Here is my contribution to Bird Love Week from the tropics.  The Maroon-tailed Parakeet lives in northern South America.  In Ecuador it is found mostly in the tropical and sub-tropical forest of the east and west slopes.  It is probably the most commonly seen parakeet encountered in the slopes but it is not always easily found.  As with all the green parrots, once they stop in a tree their camouflage quickly allows them to blend with forest and disappear from view.

This lovely but technically awful video was taken with my Nokia phone placed on top of my HD Razor scope.  At the time I did not have any of the adaptors to hold the camera so I had to hand hold the Nokia phone and obtained a shaky exotic video.

The place of this Bird Love action is the Sumaco National Bioreserve located on the east slope of the Ecuador in the legendary Loreto Road.   The Sumaco National Park was recognized as a Biosphere by Unesco to protect some two million acres of sub-tropical forest that has amazing biodiversity.

Sumaco Mountain

Birders have been visiting this area for many years and lately there has been new infrastructure developed specifically for bird lovers.  The most well known and visited is the Wildsumaco Lodge which I visit regularly to get more that 10 hummingbird species in one sitting.  Another place that I also visit is a rustic cabaña owned by the local community of Pacto Sumaco.  They have made great efforts to adapt this cabaña for birders and offers the most spectacular sunsets and sunrises in the area with the added bonus of having roosting  areas of Chestnut-fronted Macaws and Military Macaws in front of the cabaña!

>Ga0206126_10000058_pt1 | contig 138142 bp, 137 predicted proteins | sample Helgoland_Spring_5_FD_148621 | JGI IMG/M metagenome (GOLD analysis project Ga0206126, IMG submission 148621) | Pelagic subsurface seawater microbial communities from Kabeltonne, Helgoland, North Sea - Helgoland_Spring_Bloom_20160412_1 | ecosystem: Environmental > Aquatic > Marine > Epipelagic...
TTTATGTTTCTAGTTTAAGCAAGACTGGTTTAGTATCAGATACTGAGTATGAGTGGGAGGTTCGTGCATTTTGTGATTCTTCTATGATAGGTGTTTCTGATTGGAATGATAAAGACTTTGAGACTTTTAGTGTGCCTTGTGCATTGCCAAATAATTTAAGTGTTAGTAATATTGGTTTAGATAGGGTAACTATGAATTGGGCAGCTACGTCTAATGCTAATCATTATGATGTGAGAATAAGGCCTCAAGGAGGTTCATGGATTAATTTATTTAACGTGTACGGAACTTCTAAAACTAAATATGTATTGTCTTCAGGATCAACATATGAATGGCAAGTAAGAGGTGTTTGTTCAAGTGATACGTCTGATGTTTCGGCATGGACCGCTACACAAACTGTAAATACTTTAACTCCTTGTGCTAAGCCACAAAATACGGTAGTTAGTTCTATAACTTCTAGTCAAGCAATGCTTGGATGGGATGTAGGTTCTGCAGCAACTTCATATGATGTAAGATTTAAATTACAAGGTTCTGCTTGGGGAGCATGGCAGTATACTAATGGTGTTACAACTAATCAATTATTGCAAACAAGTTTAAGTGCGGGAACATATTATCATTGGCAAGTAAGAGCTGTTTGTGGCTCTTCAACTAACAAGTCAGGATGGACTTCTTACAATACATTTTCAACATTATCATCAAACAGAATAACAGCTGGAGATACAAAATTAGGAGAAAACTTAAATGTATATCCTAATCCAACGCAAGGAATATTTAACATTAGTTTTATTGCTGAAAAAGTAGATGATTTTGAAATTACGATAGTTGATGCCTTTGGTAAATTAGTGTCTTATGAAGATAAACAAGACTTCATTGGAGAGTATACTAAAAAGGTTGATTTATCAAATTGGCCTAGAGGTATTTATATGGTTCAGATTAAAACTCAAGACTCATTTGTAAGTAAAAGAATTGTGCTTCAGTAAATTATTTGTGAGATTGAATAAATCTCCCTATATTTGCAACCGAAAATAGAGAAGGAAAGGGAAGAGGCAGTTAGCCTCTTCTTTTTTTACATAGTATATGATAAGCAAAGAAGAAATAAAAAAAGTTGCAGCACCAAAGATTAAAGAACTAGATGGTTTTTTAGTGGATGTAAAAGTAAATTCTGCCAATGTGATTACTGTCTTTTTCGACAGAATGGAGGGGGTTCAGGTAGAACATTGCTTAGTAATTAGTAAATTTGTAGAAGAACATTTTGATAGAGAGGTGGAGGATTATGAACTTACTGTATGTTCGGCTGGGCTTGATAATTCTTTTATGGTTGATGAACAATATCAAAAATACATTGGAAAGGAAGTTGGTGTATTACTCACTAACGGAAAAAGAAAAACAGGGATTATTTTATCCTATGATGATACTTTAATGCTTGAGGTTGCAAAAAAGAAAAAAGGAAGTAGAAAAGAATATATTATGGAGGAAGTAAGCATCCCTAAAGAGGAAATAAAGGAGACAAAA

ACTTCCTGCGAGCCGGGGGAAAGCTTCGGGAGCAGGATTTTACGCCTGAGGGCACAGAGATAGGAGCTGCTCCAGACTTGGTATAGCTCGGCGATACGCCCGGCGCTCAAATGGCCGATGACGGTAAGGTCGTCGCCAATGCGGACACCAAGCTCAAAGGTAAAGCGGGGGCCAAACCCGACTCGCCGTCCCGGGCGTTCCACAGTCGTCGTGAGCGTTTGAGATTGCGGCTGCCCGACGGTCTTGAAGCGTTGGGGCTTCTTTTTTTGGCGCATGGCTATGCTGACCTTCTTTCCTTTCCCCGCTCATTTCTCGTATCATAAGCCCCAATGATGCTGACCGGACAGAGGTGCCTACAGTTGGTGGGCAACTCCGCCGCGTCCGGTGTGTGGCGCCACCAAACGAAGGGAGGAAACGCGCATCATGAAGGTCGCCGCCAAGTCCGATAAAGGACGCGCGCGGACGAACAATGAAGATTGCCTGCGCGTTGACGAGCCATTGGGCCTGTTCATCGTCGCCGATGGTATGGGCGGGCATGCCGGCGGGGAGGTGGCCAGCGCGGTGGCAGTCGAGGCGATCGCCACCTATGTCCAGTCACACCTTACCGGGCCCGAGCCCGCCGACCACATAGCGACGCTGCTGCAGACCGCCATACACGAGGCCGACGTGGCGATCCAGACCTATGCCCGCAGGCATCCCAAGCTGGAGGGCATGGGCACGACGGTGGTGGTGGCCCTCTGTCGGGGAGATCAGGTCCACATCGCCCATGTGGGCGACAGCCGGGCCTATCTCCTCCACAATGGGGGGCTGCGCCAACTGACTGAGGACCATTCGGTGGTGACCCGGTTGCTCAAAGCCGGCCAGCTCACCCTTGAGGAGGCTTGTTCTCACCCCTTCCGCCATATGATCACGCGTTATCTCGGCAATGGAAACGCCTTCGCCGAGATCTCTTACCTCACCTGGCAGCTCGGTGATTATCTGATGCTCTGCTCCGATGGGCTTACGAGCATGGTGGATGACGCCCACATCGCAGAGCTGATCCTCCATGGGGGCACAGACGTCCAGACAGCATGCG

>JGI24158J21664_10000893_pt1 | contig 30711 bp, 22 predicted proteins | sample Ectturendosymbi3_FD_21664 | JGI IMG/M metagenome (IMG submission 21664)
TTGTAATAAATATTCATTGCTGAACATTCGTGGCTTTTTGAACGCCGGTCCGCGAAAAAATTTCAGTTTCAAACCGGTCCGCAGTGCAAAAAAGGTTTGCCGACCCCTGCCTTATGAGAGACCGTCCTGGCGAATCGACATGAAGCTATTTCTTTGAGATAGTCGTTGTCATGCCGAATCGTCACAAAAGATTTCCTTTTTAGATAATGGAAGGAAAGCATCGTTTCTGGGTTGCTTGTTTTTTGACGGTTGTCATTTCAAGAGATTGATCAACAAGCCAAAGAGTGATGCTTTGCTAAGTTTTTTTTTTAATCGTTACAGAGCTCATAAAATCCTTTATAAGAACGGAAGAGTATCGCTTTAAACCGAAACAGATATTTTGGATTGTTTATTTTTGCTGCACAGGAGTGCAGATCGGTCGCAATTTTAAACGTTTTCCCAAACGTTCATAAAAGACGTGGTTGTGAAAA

Macaw Viewing Platform at Pacto Sumaco

Written by Renato
Renato was born in Quito, Ecuador and quickly flew to the USA to learn all about engineering and climbing company ladders. After getting his engineering degree from the University of Minnesota he worked in the Standard-American-Rat-Race-Company for fifteen years. After climbing the ladder to where he could no longer see the ground, he decided to jump off the ladder and migrate south like all normal birds do. To his surprise home did not look like it did when he left as a young fledgling; the towns were bigger, most of his friends had nests of their own, and the countryside was changed. Shocked by all the change he searched for a new life and a new wife. He stumbled across a vivacious young chick who would accompany him inside a volcanic crater to set up a love nest. So, after eight years of nesting inside the crater a new love for nature and birds has sprung a career in environmental conservation and birding tours. Finally this bird has come home to roost!